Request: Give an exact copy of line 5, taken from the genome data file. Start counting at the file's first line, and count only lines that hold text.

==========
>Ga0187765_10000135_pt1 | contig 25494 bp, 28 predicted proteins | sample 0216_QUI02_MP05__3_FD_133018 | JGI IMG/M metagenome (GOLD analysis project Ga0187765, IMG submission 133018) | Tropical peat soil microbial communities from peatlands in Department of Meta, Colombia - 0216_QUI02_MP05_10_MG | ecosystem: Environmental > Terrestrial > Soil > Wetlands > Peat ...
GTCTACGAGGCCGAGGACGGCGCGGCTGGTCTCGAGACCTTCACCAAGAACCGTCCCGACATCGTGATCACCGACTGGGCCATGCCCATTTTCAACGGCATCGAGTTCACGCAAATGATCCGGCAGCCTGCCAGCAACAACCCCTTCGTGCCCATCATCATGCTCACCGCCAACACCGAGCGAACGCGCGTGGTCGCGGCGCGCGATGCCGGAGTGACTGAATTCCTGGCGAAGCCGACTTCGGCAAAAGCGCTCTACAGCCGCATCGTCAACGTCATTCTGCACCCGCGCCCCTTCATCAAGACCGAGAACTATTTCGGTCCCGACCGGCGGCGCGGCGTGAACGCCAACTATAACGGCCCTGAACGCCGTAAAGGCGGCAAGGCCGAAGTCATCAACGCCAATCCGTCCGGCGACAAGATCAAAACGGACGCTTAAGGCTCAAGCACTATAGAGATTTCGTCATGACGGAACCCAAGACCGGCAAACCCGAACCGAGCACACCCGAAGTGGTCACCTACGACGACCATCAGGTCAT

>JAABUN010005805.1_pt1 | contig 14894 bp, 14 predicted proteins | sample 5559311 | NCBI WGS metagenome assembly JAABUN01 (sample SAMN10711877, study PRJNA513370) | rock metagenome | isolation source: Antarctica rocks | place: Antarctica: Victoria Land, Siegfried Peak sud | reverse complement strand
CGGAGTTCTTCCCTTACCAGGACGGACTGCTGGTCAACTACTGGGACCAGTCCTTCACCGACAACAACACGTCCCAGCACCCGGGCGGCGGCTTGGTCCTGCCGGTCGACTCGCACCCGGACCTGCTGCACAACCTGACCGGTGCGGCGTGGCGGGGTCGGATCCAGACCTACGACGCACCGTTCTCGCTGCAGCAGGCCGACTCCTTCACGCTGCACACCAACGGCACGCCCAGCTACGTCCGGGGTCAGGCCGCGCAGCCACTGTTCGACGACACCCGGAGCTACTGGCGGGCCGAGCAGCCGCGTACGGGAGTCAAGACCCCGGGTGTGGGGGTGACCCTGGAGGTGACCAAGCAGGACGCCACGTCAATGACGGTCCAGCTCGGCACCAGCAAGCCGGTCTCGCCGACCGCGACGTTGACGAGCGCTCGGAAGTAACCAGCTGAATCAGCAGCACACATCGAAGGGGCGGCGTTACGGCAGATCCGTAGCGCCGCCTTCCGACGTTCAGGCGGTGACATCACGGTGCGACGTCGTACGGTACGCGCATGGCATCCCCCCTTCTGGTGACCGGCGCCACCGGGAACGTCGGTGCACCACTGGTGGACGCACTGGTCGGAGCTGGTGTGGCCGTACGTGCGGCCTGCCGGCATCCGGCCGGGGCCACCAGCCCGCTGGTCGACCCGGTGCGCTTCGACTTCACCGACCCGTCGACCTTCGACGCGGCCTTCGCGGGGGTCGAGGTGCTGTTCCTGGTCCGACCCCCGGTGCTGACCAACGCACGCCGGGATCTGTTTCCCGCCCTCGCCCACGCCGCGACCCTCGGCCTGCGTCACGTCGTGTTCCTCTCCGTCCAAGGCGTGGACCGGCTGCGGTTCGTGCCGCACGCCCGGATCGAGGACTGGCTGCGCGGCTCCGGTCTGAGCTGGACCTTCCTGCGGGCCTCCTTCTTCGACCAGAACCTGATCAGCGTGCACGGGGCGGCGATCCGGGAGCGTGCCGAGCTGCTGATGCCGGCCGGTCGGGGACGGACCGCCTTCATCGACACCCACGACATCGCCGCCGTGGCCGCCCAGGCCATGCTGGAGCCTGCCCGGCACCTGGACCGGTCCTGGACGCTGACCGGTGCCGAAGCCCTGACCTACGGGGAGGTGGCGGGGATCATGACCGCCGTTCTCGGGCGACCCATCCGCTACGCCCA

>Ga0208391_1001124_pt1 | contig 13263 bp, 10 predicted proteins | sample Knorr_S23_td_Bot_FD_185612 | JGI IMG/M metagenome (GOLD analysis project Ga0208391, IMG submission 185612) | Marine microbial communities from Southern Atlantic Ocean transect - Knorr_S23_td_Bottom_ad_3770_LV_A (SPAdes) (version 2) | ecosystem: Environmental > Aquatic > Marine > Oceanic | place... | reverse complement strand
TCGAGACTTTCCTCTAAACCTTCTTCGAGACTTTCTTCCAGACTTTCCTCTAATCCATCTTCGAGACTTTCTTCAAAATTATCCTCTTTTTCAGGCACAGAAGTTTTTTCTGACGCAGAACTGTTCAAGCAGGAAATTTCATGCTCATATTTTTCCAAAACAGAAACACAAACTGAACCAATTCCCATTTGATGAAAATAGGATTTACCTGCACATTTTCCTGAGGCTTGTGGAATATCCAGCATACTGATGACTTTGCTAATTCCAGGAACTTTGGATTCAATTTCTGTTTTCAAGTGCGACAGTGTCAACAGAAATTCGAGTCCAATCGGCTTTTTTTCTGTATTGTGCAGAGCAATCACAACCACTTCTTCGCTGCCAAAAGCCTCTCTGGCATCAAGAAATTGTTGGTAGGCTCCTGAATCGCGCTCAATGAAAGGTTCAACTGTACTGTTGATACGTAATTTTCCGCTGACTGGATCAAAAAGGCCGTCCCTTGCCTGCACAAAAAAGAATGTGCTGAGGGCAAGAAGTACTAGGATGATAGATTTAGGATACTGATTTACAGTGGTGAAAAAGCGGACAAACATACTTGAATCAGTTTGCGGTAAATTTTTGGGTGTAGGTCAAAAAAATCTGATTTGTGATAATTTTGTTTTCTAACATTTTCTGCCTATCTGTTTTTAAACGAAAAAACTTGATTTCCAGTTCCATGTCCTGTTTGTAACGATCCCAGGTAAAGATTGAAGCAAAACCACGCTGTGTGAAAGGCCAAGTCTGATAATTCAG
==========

>Ga0208391_1001124_pt1 | contig 13263 bp, 10 predicted proteins | sample Knorr_S23_td_Bot_FD_185612 | JGI IMG/M metagenome (GOLD analysis project Ga0208391, IMG submission 185612) | Marine microbial communities from Southern Atlantic Ocean transect - Knorr_S23_td_Bottom_ad_3770_LV_A (SPAdes) (version 2) | ecosystem: Environmental > Aquatic > Marine > Oceanic | place... | reverse complement strand